Just Live Your Life

Lately, there has been a lot of talk about creating your future and seizing opportunities when they are presented.

I’ve had the pleasure of working with students in the “Life Entrepreneur Program (LEP)” this year. The program “prepares students to craft meaningful and flexible life plans in light of the ever changing, fast paced world outside of Elon”. We looked at each student’s strengths and helped them to discover their core identify. We looked at how they use these strengths and helped them realize the unique talents they have to contribute to the world. They prepared their resumes, interview skills and their all-important 1-minute pitches in order to be ready when opportunity knocks. “These skills will help students better align their core identity with their professional and personal goals.”

In the book titled “Luck is No Accident”, the author explains that we must remain open to change and accept where we are at the moment, knowing that there is a purpose. In the end all of the dots somehow seem to connect, even when you’re not sure they can. This was an evident theme that arose as guests shared their stories during a young professionals panel I hosted for a group of Transition Strategies students. One of our panelists realized mid-way through a doctoral program that it was the wrong path and completely changed direction. The individuals this person met and the experiences they had however led to the next opportunity and the next culminating in a position and a place in life they are very happy with.

So, are you charting your own course or letting someone or something else do it for you? My hope is that you set a goal to follow your passions and interests, even when the vision is fuzzy. Chances are the course will change anyway, but there is a reason you are where you are and you will get where you’re going.

Check out this fantastic TED talk to learn how you can become a Life Entrepreneur!

Fellows Update: What happened to the Fellows 1.0?

By Marianne Brigola, Assistant Director of Career Services for the School of Communications, Career Fellow 2011-2012

Here are Elon, we are in the midst of Planning Week. Students arrive move in on Friday and the Fall 2013 semester officially starts next Tuesday.  Soon, our new Career Fellows, Rayna Anderson + Danielle Garrison will be updating this blog weekly. Before they start though, some of you might be wondering where the previous fellows have gone on to work. As you can see in previous entries, Katie Smith has started at Duke University, down the road in Durham, NC, as an Assistant Director of Career Services for STEM students. Mikkie Hornstein returned to Vanderbilt University as a Study Abroad Advisor in the Global Education Office. But what about Ashley Pinney and myself?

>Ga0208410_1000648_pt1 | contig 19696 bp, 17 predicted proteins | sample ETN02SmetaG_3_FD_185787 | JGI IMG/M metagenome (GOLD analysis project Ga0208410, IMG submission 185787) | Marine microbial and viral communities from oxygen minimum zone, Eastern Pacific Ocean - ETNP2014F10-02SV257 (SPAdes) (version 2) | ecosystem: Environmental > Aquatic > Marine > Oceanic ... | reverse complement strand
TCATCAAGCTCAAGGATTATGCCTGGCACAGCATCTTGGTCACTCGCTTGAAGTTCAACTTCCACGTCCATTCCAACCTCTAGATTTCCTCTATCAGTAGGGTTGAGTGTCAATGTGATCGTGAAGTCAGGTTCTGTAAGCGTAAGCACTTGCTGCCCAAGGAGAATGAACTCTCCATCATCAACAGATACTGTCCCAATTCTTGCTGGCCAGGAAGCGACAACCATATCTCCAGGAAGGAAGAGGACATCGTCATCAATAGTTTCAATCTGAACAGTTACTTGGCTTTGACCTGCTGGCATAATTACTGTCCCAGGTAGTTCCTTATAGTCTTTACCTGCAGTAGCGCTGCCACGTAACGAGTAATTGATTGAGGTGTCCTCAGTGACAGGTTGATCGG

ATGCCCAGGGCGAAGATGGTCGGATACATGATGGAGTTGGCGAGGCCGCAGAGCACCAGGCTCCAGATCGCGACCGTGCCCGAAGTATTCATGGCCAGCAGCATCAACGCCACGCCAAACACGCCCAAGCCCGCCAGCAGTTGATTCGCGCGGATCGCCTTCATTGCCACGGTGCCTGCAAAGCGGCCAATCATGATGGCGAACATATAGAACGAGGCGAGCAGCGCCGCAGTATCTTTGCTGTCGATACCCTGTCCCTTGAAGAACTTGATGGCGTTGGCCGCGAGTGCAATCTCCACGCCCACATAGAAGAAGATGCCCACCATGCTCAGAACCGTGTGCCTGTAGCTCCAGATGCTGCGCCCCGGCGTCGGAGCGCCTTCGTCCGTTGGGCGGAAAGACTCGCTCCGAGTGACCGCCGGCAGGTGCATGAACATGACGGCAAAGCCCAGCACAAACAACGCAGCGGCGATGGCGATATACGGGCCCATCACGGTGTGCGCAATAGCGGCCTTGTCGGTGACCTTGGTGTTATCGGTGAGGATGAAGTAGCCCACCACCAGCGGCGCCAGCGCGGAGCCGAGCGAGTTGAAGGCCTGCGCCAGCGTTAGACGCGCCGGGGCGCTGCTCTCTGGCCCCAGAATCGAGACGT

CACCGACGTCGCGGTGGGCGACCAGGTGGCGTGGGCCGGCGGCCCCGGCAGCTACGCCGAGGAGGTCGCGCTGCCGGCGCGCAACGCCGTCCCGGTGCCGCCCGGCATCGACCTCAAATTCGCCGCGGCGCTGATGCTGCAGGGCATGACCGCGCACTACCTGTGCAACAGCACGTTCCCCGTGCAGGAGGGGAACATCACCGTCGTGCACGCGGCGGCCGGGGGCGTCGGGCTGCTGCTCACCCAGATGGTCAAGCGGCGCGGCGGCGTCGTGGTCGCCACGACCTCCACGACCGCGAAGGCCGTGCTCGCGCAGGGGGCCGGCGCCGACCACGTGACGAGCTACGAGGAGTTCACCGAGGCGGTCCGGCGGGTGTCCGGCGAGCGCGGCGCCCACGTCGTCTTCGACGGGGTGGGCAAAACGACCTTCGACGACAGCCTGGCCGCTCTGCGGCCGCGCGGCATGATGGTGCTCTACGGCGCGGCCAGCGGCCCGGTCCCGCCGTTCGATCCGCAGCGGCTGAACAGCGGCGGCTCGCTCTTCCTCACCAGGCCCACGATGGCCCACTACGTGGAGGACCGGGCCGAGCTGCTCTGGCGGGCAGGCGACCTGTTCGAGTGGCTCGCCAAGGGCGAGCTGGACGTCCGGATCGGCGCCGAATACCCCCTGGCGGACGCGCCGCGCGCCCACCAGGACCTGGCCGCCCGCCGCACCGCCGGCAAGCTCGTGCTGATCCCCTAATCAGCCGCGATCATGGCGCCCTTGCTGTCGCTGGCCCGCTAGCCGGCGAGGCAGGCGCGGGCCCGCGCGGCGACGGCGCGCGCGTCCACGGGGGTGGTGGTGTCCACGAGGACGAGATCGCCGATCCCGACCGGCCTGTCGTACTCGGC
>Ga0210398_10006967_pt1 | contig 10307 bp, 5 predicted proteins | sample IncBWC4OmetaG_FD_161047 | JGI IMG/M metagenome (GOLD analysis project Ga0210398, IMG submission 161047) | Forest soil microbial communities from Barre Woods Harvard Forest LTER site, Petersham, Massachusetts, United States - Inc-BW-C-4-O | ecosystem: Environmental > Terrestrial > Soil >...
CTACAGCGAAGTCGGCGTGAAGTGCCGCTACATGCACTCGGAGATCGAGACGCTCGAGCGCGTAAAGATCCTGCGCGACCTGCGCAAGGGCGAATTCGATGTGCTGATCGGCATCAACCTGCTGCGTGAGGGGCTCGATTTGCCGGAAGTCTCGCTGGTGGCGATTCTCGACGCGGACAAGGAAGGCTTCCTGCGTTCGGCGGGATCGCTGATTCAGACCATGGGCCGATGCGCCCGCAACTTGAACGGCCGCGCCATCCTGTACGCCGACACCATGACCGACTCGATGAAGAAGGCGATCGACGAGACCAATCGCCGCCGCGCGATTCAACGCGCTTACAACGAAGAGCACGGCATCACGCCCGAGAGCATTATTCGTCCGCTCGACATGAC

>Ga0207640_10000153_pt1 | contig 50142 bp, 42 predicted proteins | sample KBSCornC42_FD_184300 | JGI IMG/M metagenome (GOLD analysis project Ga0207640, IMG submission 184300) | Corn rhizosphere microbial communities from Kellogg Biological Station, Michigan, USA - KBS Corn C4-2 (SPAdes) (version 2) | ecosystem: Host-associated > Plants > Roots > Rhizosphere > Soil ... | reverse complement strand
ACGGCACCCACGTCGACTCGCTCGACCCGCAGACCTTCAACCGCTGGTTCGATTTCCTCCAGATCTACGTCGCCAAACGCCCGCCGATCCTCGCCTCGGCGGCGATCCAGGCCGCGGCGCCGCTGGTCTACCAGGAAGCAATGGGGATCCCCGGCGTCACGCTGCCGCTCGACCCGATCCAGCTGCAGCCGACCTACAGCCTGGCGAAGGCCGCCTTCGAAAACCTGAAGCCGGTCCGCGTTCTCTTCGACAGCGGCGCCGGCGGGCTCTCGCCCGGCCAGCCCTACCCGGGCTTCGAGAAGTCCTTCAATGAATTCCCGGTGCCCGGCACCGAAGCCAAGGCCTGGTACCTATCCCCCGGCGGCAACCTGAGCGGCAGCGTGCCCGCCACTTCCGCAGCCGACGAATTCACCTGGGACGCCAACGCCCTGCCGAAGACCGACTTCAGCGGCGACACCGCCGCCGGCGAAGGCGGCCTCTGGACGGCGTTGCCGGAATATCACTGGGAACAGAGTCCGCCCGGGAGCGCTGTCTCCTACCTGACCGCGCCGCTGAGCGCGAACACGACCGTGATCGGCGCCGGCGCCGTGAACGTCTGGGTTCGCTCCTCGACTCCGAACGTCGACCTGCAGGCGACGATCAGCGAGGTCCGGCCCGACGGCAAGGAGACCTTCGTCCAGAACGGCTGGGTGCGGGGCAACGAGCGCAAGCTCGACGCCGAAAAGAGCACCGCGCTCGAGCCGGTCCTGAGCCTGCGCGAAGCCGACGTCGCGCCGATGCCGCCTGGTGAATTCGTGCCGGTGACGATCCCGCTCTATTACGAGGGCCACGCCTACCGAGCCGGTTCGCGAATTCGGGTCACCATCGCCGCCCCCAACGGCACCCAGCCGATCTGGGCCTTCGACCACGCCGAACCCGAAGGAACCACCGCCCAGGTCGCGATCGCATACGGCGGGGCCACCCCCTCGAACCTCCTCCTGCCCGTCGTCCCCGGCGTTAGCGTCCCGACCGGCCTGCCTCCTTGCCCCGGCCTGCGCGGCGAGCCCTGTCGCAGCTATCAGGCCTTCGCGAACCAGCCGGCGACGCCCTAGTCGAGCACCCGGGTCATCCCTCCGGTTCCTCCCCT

This past year, Ashley served as a Senior Career Fellow, working with Student Professional Development Center and Katie and Mikki to continue providing career development outreach programs and further developing the Career Fellows program.  After another summer as Internship Coordinator for Elon in NY and bridges in NY, Ashley recently started her new role as Senior Program Manager for at the Fuqua School of Business at Duke University. She is working with the MBA program there, and her position includes travel to Fuqua’s international locations, including China, South Africa, Russia, the Middle East and the UK.

After completing the Fellows Program, I accepted a position as a Career Counselor for the College of Arts and Sciences at the University of Virginia in Charlottesville, VA. I had the opportunity to experience working at a large, public institution (with an office in the football stadium!) and learned a great deal from my colleagues. As much as I enjoyed my time at U.Va., when I learned that the Student Professional Development Center at Elon had an opening for a career counselor for the School of Communications, I knew I couldn’t turn down the chance to return to such a great university and a great team! Just this past July, I returned to Elon as the Assistant Director of Career Services for the School of Communications, a role previously held by the fantastic genius behind the Fellows program, Ross Wade.